The need for organ and tissue transplants and the shortage of donors affects people of all ages, races, cultures and ethnic backgrounds. However, to due to staggering rates of heart disease, high blood pressure and diabetes among people of color, they comprise the nearly half of the people on the national waiting list.
Nationwide, there are over 32,500 African-Americans, 20,000 Hispanic and 7,500 Asian Americans on the waiting list for various types of organ transplants. Meanwhile, last year there were only 4,400 minority organ donors.
While organs are regularly matched and transplanted across racial lines, transplant success rates increase when organs are matched between members of the same ethnic and racial group, so there is a great need for more minorities to register as donors.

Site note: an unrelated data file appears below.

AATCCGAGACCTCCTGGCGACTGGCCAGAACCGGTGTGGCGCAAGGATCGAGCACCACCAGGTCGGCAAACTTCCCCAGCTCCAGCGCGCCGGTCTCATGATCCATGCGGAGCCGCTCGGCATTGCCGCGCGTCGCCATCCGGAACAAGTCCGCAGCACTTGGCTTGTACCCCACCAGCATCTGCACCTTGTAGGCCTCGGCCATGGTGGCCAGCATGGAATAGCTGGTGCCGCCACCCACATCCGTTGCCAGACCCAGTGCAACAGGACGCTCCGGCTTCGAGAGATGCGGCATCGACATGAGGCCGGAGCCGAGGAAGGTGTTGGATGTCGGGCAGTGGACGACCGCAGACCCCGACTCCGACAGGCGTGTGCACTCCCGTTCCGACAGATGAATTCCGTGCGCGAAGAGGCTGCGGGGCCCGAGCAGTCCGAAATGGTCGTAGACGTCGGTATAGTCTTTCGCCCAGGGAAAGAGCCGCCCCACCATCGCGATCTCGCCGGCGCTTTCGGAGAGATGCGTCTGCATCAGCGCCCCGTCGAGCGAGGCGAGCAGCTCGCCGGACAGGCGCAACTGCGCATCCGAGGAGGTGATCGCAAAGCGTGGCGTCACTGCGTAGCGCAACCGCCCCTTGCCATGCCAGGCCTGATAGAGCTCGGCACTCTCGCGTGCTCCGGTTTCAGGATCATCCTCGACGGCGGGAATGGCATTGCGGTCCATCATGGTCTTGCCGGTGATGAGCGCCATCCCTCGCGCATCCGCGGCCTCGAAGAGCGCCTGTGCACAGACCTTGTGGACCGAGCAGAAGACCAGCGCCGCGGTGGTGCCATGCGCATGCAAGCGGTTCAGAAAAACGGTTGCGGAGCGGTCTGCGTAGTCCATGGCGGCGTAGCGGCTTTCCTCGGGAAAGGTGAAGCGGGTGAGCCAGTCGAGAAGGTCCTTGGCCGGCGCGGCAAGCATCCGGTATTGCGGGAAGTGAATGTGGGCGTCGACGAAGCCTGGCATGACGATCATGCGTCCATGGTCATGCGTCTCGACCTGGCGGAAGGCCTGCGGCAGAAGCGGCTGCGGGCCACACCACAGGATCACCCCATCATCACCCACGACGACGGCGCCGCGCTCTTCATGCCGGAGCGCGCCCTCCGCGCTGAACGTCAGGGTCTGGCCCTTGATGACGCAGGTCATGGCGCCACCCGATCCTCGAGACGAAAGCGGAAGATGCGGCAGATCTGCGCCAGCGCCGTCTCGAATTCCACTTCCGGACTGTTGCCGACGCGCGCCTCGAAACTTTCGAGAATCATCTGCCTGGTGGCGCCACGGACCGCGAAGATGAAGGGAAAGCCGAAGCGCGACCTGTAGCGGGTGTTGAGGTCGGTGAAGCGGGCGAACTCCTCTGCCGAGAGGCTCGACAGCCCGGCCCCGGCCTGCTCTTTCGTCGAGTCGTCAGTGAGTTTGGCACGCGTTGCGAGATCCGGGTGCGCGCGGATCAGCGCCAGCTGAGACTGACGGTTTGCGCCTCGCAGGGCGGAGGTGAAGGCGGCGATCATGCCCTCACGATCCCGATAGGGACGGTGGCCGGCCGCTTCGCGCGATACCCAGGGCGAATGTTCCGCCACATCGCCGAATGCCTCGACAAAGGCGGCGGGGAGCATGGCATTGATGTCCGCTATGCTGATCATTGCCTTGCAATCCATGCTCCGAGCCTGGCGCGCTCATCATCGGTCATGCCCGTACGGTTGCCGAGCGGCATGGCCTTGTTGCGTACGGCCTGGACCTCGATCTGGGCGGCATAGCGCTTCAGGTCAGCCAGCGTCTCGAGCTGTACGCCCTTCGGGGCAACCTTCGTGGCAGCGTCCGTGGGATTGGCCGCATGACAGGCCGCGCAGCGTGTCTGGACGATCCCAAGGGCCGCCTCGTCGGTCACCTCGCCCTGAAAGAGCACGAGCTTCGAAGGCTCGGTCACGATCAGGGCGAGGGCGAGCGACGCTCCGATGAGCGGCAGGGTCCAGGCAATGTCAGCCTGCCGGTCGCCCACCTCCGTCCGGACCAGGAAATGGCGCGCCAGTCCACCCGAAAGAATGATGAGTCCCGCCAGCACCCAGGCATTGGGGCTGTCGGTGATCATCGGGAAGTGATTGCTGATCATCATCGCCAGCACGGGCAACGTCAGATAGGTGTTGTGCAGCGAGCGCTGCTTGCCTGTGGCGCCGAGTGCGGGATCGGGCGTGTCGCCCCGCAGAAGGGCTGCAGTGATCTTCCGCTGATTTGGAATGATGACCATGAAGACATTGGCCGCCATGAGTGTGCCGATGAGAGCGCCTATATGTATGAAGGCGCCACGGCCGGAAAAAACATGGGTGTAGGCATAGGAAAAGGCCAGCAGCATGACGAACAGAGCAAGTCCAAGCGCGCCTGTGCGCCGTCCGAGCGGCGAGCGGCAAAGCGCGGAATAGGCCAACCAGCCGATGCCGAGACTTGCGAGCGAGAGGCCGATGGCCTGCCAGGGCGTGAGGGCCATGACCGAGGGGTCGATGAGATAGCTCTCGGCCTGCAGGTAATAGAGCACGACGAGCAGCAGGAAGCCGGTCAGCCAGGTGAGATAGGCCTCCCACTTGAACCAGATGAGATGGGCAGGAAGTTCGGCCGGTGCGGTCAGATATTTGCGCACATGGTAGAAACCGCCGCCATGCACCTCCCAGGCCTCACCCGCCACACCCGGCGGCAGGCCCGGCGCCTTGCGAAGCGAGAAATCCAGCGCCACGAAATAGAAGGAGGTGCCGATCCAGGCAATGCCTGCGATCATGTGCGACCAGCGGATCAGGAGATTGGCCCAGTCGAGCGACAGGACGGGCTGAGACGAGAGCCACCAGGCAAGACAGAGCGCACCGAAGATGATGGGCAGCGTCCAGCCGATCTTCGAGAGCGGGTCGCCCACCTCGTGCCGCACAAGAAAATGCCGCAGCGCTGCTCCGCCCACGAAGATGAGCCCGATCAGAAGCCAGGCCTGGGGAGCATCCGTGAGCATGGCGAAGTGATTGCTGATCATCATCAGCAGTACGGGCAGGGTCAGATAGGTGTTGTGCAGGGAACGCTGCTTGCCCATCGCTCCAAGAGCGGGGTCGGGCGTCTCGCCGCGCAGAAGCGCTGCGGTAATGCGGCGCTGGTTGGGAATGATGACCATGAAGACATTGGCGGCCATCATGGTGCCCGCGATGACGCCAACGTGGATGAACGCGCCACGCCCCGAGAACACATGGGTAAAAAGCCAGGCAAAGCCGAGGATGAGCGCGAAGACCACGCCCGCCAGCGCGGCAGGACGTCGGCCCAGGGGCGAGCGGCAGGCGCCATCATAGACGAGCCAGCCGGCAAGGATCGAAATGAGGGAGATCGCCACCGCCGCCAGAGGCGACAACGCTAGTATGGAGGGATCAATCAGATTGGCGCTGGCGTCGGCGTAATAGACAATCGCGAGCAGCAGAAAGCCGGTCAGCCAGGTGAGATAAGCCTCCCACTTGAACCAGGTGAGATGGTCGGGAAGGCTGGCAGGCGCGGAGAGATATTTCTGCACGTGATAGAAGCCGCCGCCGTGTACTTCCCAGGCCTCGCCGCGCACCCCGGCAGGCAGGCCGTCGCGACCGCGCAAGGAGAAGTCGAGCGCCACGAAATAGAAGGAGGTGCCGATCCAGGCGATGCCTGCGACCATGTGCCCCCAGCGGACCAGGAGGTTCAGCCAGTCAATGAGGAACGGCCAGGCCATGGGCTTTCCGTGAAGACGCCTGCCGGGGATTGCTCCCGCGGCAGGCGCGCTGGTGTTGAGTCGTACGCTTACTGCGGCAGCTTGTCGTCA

Did you know?
- African-Americans make up 21.4 percent of North Carolina's overall population, but represent nearly 53 percent of North Carolinians waiting for an organ transplant.
- Of the more than 1,900 African-Americans waiting for transplants in North Carolina, 95 percent are waiting for a kidney transplant.
- 17 percent of all patients awaiting organ transplants in the United States are of Latino heritage.
- The majority of Latino patients are waiting for kidney transplants. Here in North Carolina, 80 percent of Latinos waiting need a kidney transplant.
- Diabetes, a leading cause of kidney failure in the US, is estimated to be four to six times more common in Latinos/ Hispanic-Americans.
- African-Americans are four times more likely than Caucasians to be on dialysis because of kidney failure, which must often be treated by kidney transplantation.
If you have an interest in helping to raise awareness about critical donation and transplantation issues among minorities, please learn more about how you can share the message.